1. For what reasons do people come from other countries to the United States?
They come for religious freedom; they come because their country has been destroyed by war or a bad government; they want a better way of life for themselves and their family.
2. Why do new citizens have to be sworn in?
Since they were not born into the United States, they must apply for citizenship in order to stay here for any length of time. At the end of that process, which includes a test on American history, they pledge allegiance to the United States, renounce their allegiance to their former country, and swear that they will be a loyal American citizen.
3. What are the general requirements for U.S. Citizenship? Should there be any requirements added or removed from the list? Explain.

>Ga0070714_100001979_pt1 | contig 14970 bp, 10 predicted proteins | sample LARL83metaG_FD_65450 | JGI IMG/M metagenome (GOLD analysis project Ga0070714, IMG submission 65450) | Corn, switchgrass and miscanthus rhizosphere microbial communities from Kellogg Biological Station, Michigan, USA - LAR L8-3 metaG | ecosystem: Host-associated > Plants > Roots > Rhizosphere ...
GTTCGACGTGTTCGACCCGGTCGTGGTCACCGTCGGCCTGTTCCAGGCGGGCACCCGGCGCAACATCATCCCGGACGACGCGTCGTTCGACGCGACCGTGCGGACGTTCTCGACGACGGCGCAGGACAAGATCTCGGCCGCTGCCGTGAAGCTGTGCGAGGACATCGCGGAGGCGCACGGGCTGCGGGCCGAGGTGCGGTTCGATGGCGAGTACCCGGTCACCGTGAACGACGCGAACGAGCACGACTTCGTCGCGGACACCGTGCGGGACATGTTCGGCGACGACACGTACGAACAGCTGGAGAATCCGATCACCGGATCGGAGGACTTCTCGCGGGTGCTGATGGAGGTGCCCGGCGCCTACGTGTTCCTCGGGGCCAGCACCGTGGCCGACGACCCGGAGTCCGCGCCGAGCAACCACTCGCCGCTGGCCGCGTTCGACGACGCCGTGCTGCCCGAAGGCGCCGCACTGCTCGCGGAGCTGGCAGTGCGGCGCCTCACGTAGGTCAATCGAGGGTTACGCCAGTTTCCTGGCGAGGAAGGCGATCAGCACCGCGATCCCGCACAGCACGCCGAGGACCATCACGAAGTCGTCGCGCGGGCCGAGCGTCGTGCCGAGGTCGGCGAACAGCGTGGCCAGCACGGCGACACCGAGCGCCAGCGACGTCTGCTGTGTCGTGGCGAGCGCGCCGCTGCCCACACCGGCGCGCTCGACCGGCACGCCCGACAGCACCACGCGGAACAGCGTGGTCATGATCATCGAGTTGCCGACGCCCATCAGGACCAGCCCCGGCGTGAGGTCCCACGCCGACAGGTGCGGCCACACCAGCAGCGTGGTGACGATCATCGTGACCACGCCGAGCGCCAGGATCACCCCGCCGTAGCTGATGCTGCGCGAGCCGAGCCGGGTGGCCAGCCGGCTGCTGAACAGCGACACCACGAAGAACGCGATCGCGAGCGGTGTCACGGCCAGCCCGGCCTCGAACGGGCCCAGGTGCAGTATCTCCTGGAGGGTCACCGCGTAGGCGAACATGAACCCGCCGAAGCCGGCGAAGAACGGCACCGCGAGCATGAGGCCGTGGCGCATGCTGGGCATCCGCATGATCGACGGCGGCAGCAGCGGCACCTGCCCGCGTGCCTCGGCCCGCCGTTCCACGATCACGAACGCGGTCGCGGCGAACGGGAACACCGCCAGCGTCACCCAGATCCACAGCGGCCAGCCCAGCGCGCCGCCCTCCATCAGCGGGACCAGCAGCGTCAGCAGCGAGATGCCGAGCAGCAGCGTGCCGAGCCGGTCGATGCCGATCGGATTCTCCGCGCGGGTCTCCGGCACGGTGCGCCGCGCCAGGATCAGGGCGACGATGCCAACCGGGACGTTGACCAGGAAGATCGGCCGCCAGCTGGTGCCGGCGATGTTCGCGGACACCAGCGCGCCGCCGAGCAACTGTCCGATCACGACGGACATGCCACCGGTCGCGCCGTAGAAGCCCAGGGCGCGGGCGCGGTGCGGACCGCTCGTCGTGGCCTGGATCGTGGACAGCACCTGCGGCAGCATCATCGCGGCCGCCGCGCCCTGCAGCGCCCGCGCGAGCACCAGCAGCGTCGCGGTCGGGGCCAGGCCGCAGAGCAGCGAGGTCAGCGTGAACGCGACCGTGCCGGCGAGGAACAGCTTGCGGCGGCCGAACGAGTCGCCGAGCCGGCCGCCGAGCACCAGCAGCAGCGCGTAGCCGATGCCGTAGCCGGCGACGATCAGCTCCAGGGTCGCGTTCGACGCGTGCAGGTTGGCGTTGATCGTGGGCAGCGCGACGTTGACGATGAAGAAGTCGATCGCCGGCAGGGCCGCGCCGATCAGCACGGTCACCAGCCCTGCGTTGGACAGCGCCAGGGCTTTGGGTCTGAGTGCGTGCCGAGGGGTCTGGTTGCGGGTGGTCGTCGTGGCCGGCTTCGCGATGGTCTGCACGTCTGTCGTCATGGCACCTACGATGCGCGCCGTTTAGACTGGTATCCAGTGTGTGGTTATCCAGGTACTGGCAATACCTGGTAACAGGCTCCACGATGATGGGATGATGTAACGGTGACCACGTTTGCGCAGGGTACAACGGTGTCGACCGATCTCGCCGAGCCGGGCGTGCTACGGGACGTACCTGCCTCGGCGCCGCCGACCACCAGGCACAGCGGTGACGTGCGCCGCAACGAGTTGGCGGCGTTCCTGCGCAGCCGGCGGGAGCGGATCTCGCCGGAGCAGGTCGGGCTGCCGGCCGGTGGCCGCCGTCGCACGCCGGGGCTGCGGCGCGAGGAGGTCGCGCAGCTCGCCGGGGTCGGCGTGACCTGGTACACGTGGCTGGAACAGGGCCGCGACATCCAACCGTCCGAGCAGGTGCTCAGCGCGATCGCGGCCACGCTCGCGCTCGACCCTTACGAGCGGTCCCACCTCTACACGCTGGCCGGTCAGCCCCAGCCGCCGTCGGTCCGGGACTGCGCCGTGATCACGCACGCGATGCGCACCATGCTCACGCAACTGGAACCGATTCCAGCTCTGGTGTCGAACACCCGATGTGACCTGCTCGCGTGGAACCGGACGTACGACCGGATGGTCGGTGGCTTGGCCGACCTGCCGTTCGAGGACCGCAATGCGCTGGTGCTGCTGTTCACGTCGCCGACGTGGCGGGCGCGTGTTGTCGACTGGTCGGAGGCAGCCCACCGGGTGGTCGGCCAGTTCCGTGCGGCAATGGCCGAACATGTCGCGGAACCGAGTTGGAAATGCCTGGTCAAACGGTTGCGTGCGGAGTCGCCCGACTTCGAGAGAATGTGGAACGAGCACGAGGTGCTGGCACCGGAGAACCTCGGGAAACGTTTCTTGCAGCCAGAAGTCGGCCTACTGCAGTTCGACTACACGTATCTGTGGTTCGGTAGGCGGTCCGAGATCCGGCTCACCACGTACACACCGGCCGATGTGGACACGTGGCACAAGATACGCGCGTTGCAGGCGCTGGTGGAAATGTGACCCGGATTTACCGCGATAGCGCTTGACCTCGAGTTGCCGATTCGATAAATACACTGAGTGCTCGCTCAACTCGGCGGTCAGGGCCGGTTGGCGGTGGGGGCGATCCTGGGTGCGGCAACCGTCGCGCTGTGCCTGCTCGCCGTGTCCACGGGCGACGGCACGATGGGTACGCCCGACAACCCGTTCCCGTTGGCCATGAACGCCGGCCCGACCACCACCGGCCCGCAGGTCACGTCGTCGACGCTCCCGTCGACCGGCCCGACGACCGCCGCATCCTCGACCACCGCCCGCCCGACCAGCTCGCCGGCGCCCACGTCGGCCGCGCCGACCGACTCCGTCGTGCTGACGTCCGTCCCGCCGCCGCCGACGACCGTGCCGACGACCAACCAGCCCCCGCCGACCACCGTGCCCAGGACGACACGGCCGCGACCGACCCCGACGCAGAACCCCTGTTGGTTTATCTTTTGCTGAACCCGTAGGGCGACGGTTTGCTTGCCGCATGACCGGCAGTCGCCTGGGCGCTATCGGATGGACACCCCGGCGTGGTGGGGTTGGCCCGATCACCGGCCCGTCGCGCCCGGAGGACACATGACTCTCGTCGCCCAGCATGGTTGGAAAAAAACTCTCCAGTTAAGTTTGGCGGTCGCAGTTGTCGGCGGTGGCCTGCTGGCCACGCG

An applicant for U.S. citizenship must be at least 18 years old; have been a lawful resident of the U.S. for at least 5 years with good moral character (not been arrested for criminal behavior – listed on the site); attached to the principles of the U.S. Constitution; able to read, write, speak, and understand words in simple English; take and pass the test on the history and government of the U.S. (U.S. Citizenship and Immigration)